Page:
We looked at the relative pros and cons of the various renewable energy sources a couple months ago. Now one of our favorite environmental nonprofits has laid out four reasons to get excited about developments in clean tech. In the Ethical Ocean article, Lena Lam espouses on the huge potential of green power:
Biofuel created from algae – yes, pond scum – may soon be fueling motorized vehicles worldwide. Algae uses photosynthesis to convert carbon dioxide and sunlight into energy. Algae cannot only grow almost anywhere, including in contaminated water, it can also generate 15 times more oil per acre than other plants typically used for biofuels. In addition, algae grows faster when it is “fed” more carbon dioxide, meaning that not only is it a promising alternative fuel, it can do double duty cleaning up as well.
Geothermal electricity and heat
Thermal energy from the Earth can be used to generate electricity or used to heat spaces. Heat is extracted using heat pumps. The deeper you go, the hotter the geothermal resource. Though initial set-up costs are high because of the required equipment and installation, geothermal energy is highly scalable, making it possible to recuperate costs within a matter of years. The resource is plentiful, it is clean, and can work in remote locations.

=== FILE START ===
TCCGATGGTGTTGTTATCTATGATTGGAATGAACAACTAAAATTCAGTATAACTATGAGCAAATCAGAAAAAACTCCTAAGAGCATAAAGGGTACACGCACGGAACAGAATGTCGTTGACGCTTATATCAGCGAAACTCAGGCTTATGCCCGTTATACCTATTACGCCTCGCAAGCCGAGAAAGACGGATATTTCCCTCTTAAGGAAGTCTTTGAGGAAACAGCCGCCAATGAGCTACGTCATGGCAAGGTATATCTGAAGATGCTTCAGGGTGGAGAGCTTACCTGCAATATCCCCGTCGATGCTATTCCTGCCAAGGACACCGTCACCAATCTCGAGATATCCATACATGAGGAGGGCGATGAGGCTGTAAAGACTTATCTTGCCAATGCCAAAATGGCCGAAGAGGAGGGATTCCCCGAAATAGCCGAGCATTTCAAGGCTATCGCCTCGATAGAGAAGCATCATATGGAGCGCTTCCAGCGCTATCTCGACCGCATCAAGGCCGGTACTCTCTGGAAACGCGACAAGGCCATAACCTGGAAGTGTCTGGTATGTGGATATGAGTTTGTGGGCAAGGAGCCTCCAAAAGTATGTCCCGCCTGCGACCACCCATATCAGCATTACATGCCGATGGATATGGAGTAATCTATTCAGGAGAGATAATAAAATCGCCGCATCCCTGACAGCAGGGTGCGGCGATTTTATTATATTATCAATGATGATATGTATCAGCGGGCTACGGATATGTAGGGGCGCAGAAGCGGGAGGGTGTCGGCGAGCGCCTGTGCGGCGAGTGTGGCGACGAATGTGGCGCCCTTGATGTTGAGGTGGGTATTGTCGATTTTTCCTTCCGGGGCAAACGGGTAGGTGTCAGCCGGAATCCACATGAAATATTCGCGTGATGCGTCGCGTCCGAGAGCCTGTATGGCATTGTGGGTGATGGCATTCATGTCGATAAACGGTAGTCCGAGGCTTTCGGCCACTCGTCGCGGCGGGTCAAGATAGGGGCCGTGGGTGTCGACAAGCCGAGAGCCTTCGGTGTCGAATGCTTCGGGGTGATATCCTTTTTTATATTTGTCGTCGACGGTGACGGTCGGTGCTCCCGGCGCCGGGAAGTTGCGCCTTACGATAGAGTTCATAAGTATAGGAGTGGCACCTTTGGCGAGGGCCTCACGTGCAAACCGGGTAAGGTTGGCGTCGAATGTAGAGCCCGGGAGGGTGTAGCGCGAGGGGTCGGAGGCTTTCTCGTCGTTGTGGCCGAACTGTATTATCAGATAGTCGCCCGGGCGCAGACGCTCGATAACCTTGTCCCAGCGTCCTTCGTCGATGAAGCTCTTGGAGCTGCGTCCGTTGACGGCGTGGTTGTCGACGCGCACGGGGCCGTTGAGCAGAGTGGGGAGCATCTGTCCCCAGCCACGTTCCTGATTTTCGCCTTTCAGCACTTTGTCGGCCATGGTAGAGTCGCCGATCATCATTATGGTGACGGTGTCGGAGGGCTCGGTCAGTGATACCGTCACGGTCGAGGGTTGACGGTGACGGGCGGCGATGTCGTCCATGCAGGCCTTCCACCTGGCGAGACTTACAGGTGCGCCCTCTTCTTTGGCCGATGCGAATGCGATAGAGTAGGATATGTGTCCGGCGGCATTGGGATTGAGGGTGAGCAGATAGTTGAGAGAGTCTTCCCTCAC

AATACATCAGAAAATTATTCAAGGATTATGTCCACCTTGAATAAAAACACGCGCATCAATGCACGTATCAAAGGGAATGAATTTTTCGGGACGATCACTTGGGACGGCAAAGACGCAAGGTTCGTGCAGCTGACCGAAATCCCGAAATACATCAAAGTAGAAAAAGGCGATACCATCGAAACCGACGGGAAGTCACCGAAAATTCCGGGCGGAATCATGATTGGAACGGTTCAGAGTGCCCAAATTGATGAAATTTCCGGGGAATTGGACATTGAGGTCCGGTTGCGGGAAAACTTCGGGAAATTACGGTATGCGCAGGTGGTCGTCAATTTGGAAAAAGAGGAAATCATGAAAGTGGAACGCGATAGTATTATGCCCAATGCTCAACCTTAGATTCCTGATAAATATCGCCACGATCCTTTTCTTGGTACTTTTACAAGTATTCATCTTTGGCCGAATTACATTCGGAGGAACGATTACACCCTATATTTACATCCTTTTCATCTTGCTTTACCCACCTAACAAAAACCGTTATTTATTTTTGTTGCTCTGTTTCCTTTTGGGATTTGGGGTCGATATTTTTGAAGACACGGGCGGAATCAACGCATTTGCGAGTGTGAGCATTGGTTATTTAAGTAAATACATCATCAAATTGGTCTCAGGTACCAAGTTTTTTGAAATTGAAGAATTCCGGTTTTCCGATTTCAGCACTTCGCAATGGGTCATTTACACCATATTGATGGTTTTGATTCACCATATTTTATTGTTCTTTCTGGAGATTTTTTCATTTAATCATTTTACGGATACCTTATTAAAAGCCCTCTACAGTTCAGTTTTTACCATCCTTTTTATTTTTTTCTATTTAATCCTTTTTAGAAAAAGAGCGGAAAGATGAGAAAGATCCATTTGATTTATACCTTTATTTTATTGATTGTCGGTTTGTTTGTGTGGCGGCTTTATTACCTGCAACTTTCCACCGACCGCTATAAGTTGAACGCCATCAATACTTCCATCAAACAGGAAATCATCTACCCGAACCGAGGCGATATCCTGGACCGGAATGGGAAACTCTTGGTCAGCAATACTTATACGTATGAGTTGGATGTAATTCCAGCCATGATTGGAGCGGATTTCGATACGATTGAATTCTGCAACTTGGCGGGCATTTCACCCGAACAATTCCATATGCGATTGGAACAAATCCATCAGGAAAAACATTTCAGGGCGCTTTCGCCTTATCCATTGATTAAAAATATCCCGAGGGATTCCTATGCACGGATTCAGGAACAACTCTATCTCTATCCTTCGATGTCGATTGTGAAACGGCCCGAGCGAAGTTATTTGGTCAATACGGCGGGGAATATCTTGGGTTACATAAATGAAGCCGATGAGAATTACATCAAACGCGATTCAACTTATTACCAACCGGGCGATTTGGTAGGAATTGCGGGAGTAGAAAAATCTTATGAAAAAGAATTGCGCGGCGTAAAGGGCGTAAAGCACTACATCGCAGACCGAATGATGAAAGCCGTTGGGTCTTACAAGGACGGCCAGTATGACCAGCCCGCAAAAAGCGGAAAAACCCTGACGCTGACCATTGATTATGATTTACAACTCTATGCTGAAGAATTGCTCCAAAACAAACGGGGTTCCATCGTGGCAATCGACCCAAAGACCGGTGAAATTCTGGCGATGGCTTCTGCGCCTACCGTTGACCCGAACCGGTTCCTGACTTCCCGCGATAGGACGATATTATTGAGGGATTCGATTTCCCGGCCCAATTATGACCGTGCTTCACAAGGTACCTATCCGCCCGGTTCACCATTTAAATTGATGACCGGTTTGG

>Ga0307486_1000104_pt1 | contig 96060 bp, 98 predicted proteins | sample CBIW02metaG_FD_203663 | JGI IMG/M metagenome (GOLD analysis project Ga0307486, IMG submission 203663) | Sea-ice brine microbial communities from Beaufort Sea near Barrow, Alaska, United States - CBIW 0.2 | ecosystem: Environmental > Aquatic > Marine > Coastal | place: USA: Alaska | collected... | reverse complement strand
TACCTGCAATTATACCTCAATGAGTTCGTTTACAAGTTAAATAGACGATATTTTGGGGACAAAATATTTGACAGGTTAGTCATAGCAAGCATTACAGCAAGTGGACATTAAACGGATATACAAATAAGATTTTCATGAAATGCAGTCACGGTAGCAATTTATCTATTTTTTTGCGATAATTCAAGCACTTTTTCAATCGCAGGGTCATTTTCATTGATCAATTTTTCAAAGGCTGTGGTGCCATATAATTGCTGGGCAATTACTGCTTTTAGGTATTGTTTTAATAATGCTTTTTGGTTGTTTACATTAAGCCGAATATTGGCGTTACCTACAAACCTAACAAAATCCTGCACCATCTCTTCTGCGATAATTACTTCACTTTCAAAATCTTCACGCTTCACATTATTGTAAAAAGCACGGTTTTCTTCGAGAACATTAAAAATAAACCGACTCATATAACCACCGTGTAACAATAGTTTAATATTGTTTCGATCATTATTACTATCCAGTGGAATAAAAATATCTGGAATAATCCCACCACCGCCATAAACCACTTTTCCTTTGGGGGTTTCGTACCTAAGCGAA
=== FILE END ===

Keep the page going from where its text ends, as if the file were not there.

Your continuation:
Power generated by wind has been around for a long time. In many areas of the world, huge wind farms exist in remote lands to power nearby towns. Even still, wind power has always had its adversaries who have labeled it costly and an eye sore, as well as adversely affecting real estate value and interfering with the migration path of birds. But new technology could help alleviate some of these challenges, including wind turbines that float in the water and in the sky.
While solar technologies were once heavy, inefficient, and unreliable, devices that harness solar power have come a long way. Scientists are getting closer to solving our solar power problems through the development of solar cells that are able to harness energy from infrared waves, something conventional solar cells were unable to do. To put this into perspective, approximately 40 percent of the solar energy that reaches Earth is in the infrared spectrum. This means that new solar cells have the potential to make use of the entire spectrum of light coming from the sun.
(via Ethical Ocean)
Photo: The 117-megawatt Wayang Windu Unit II Geothermal Power Project in West Java, Indonesia. (via AECOM)